No Mind Left Behind, a book review

Recently, I got a book called No Mind Left Behind: Understanding and Fostering Executive Control - The Eight Essential Brain Skills Every Child Needs to Thrive, by Adam J Cox. The title makes it pretty clear what the book is about - it's a book explaining executive dysfunction in layman's terms to parents, and giving them advice on how to help a child build better executive functions.

For the most part, it's a pretty good book. There are some things it got wrong, however. I think how I'll organize this is to first discuss the introduction, and then discuss the meat of the book, and finally the conclusion.

Firstly, personally I find his renaming executive functions as 'Factor Ex' a little annoying. To me, it comes across as condescending. But this could be just me, and it's really not that big a deal, so we'll move on.

This is another of those books saying 'IQ isn't what determines success, this is'. Those books tend to make me feel discouraged, because I have a high IQ but usually lack whatever they think really determines success, but that doesn't mean they don't have a point. And when it comes to executive functions, much as I hate to admit it, executive dysfunction is a big impediment to success. I'm just as smart as my father, who mostly got straight As in college. However, I have yet to earn an A - I usually get Cs, and I'm excited if I get a B. The difference is clearly a matter of executive dysfunction. Specifically, I rarely study my material, and when I do it's far less intensely and efficiently than most people. This means I get less practice at it, and it takes more for me to learn it. I usually compensate by picking classes where I've had, or currently have, a fascination with the topic, and the few classes I've taken that weren't major interests of mine I barely passed. I'm gradually learning how to study, but it's not just a matter of being told a good strategy and trying it out. I need to find something I'm capable of doing and not burning out, and my weak executive functions mean I burn out quickly if I use them too much.

He also discusses the relationship between ADHD and executive dysfunction, explaining it by saying that all kids with ADHD have executive dysfunction (attention is an executive function, and so is inhibition), but not all kids with executive dysfunction have ADHD. Which is certainly true of me. Although I identify with a lot of what ADHD people say, and have found many of the non-medical interventions for ADHD helpful for me as well, I've had numerous experts tell my parents quite clearly that I do not have ADHD. (None of them considered autism as a possibility, however.) I do think it's possible to be autistic and not have executive dysfunction, although it's uncommon. My Dad, although he's undiagnosed, he himself, our family, and several people knowledgable about autism have all suggested that he's probably on the spectrum. But as I said before, he shows no sign of executive dysfunction.

One error I can see is in his use of the word epigenesis. This is a fairly new concept in genetics, and not very well understood outside of that field. It does not refer to how the brain rewires itself in response to the environment, which is how he uses the term. Instead, it refers to how genes are turned on and off in reaction to environmental stimuli, and is a process that goes on throughout the entire body. Epigenetics also allows for a form of Lamarckian inheritance, because the activation patterns of an embryo/fetus' cells can be affected by the mother's biochemistry. The way the brain rewires itself is referred to as neuroplasticity. It may be powered by epigenesis (I'm not sure on the details), but it's not the same thing.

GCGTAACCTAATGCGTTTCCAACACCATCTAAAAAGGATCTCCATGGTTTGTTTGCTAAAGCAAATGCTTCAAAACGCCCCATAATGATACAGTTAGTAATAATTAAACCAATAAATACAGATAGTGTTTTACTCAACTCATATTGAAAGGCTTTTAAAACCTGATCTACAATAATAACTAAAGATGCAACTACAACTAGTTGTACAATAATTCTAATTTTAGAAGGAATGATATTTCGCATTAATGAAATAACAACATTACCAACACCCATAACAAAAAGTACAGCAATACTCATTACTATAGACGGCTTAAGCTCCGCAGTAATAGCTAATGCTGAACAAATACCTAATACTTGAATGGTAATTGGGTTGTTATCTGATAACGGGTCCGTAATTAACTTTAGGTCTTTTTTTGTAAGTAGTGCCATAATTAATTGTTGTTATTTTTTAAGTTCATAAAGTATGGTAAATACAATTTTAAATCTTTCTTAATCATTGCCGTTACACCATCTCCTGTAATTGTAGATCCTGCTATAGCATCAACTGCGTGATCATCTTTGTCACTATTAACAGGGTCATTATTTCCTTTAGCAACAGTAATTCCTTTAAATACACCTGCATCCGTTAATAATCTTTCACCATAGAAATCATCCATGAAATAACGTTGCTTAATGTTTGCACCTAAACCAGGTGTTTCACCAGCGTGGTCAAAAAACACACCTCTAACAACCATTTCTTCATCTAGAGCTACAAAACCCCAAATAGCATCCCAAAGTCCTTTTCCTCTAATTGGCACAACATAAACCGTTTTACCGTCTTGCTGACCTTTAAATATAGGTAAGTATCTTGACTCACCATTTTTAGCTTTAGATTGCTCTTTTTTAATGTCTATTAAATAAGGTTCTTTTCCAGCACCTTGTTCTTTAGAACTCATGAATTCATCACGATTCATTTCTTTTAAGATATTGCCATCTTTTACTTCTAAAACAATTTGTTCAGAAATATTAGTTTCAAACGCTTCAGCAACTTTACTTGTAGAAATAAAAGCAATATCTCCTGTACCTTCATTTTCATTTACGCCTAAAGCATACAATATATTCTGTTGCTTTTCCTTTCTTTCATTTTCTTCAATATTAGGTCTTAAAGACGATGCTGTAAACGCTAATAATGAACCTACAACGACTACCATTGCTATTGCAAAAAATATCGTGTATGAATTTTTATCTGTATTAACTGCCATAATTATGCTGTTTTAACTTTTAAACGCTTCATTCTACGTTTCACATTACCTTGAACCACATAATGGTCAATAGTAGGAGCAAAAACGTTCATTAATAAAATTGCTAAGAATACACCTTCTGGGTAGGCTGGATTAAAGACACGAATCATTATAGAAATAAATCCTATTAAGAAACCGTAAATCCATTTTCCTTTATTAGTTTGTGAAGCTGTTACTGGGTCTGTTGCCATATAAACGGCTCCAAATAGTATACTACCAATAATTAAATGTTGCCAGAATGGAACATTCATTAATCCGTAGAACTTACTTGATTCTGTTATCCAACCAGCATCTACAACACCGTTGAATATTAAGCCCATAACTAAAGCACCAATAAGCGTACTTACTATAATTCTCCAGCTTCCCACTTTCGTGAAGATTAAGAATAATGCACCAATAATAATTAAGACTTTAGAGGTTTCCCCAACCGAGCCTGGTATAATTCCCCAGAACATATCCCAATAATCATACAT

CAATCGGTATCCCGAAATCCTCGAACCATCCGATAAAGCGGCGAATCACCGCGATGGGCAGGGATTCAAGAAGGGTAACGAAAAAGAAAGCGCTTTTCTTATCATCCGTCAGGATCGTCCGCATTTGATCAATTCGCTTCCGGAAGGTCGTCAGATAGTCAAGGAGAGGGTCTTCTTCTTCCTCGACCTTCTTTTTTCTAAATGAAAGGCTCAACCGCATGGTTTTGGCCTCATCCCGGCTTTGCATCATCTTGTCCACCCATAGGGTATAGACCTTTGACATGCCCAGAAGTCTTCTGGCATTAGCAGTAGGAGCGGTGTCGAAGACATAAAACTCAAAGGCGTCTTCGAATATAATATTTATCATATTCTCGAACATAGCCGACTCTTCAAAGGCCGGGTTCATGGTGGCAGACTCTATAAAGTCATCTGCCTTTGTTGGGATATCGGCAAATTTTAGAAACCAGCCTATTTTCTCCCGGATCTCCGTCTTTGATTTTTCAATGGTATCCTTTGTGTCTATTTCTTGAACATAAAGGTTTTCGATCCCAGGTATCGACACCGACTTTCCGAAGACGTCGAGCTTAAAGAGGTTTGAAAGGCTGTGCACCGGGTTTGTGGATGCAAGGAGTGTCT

And now we get to his checklist. (Personally, I find filling out checklists about myself exciting, so I was happy to get to this point.) Each section has six questions, each of which can be rated as 'about average' or 'lags behind' in comparison to others of the same age. I can tell by the wording that it's intended for school-age children, but I think it's valid for me as well, as long as we keep in mind that my peers are most people in their early twenties. With each section, if at least three options are checked 'lags behind', the child is considered impaired in that section. If the child shows impairment in two or more areas, they recommend seeking an in-depth evaluation and team intervention (code for: your child probably has a clinically significant disability affecting executive function).

I answered it with my Dad's help, because he knows more about what 20 year olds usually can do. We weren't certain how to answer three options, because they referred to things I can do sometimes but not consistently. If you count the uncertain ones as 'about average', I'm impaired in six of the eight areas of executive function - if you count the uncertain ones as 'lags behind', that jumps to seven, with the only area of executive function that is unimpaired being 'sustaining attention'.

So now I will discuss each area of executive function separately, because he has separate chapters for them.

Initiating Action is the area where I go from unimpaired to impaired depending on how we interpret the uncertain ones. It includes these items (my response after each one):
  • Begins homework/jobs with little or no prompting - lags behind
  • Knows how to set goals for personal accomplishment and follow through - variable
  • Devises solutions to solvable problems; doesn't just "hope they'll go away" - variable
  • Sets a specific time to act (says "I'll do it after dinner" and does so) - lags behind
  • Rarely makes excuses to avoid action - about average